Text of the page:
They say that they'll keep coming out onto the streets until they see some actual change beyond just [unintelligible 00:04:25] from the government, beyond promises of reforms that they see they've seen before. They want to see officers charged, they want to see changes put into law, and they want to be assured that police officers in Nigeria will no longer be allowed to act with impunity.
Tanzina: Let's talk a little bit about who these protesters are. Are they largely young people? Are they women? Are they men? Who are we seeing that's taken to the streets?
Mayeni: That's what's been very interesting about this latest wave of protests. It's just the sheer diversity of people who've gotten involved. You have members of the Nigerian diaspora sending money from abroad, from the US, from Canada from the UK. You have young middle class people who live in Nigeria, who were educated abroad, who are lending their skills be its legal skills, medical skills, skills in logistics and organizing. Then you have ordinary Nigerians, perhaps who've lived here their whole lives, who are often targeted by the police because they're seen as powerless or not too well connected.
All these diverse groups are coming together at these protests, because they say that the violence committed by SARS and the wider police because this is also a protest about abuses of the police in Nigeria as a whole affect everyone.
Tanzina: One thing that's been discussed is that the Nigerian government said that they would disband SARS, but they have already introduced a different unit named SWAT. Is this the same thing with a different name?
Mayeni: That's the accusation that's been leveled at the government. I think people were particularly skeptical because of the speed with which this new Special Weapons and Tactics Team or SWAT was set up. They say that it shows that this was just a knee jerk reaction from the authorities, and particularly from the head of police, and that it's not been thought through, that it's just going to be SARS, but perhaps more heavily armed and with a different name.
They're completely distrustful. There's been a breakdown of trust completely between the police, the government, and young people in Nigeria. Many people are looking towards SWAT. Within an hour of the announcement being made that it would be formed, the hashtag #EndSWAT started. When we hit protests in Lagos, during the week, there were already a number of signs up saying EndSWAT.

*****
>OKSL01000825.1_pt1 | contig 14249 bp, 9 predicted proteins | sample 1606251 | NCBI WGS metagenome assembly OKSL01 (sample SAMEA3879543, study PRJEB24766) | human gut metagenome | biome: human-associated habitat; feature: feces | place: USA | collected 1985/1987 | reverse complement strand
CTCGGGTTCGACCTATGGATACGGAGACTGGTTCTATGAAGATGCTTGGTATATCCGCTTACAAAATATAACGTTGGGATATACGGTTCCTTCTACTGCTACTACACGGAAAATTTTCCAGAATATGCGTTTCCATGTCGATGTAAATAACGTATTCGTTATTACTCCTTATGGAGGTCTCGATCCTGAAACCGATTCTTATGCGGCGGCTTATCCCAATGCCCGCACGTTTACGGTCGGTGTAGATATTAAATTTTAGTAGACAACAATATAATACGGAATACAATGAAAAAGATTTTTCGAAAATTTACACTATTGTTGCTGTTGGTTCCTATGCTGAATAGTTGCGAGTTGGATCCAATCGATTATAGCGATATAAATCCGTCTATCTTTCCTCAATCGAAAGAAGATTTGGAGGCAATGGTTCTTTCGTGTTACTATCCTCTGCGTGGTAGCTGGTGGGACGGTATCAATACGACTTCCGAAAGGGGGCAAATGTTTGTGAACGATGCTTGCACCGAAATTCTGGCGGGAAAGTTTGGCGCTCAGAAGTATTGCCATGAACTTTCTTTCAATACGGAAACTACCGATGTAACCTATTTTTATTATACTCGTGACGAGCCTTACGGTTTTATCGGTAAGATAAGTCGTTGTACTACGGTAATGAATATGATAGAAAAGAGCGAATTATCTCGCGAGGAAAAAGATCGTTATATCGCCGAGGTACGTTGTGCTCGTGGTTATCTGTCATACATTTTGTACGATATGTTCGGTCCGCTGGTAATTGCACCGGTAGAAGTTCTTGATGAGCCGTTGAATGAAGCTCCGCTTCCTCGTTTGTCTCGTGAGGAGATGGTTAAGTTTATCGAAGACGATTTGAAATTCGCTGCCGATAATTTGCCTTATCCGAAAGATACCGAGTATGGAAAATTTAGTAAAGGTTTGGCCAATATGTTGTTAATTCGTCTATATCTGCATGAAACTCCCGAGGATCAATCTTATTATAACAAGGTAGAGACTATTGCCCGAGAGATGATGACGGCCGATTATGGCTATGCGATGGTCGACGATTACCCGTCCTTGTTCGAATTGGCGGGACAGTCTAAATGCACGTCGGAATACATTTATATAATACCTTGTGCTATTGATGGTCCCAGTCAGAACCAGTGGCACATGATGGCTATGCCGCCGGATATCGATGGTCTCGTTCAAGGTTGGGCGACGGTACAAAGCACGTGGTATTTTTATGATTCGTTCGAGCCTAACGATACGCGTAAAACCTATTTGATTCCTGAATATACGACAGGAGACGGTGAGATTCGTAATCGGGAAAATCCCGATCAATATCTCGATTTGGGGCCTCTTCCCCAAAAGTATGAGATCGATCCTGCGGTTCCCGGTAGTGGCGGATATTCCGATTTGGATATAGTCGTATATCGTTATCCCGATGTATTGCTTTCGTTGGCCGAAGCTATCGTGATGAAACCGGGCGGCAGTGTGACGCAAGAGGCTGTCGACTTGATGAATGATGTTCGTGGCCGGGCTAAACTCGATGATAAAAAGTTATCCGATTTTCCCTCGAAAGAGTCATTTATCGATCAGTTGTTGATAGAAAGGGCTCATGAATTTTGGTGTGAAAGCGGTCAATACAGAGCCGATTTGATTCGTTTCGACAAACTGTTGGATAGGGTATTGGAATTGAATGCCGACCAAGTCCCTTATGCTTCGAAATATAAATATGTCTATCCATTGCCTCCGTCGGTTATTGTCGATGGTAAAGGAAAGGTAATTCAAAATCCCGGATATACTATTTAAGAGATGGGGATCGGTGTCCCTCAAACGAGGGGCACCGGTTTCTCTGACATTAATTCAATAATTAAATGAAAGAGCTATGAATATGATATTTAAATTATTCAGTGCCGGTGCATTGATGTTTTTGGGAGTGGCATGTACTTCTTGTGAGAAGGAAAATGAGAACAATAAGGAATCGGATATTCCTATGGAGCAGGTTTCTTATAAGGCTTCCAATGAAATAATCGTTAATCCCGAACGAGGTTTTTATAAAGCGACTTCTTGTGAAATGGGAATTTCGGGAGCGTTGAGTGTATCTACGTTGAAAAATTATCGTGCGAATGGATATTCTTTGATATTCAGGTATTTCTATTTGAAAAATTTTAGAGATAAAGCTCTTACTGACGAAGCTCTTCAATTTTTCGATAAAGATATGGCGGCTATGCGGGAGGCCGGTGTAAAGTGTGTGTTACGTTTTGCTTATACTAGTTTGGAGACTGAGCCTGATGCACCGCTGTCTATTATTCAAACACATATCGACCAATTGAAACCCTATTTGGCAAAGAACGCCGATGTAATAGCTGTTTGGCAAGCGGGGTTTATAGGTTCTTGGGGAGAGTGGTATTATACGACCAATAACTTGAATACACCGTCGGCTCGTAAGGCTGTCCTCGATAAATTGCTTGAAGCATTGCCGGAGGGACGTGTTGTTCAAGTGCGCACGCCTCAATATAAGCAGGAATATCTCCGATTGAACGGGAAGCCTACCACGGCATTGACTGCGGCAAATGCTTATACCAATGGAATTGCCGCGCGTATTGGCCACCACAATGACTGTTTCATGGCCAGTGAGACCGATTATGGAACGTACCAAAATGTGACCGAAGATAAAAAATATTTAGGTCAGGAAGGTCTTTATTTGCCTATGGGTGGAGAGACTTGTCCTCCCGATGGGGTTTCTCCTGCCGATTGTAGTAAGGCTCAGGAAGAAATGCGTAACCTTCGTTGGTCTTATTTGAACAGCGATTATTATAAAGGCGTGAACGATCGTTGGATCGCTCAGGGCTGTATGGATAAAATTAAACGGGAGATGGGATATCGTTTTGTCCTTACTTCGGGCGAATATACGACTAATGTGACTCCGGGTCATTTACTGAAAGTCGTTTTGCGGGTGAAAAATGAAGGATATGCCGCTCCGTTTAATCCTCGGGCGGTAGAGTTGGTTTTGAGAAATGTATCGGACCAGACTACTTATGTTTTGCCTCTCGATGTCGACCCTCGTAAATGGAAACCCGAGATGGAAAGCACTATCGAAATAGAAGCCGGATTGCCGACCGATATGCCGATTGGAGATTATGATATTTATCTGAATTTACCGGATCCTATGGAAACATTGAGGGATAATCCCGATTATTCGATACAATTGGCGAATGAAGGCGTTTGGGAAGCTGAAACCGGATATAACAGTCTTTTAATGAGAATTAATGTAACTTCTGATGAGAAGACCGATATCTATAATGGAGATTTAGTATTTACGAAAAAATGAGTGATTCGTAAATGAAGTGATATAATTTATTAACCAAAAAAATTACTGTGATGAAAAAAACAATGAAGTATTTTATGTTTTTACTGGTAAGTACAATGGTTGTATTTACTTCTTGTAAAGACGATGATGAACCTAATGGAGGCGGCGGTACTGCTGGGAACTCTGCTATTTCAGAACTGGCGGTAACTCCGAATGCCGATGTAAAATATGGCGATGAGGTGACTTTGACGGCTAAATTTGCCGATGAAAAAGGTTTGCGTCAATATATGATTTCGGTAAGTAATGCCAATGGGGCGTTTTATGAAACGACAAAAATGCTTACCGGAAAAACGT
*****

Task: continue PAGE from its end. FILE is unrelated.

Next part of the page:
Tanzina: This is happening in a moment here in the United States, where we've seen at least the past couple of months, really an uprising for racial justice, particularly against police brutality. Would you say that there's some of this influence that has maybe influenced some young people in Nigeria?
Mayeni: Definitely speaking to protesters here, there's a sense that it's a particularly interesting moment in time. I think many of them, yes, were inspired by what they saw in America this year. I think there's also been recently, protests that have been led by young people, particularly the Sudanese protests last year, that showed that young Africans could effect change in their country. I think many young people are frustrated in the wake of seeing both those protests and the change that they've made, that things for them in Nigeria are not changing.
I think the pandemic has also been instrumental. Many people have found themselves stuck at home, their livelihoods shattered and they realize that their governments can do very little for them, whereas governments in other countries have stepped in, paid salaries, helped out in some ways, the Nigerian government hasn't been able to do that in any substantive way. I think all of these elements have come together to create the perfect storm in which we found ourselves right now.
Tanzina: Mayeni Jones is the BBC's Nigeria correspondent. Mayeni, thanks for joining me.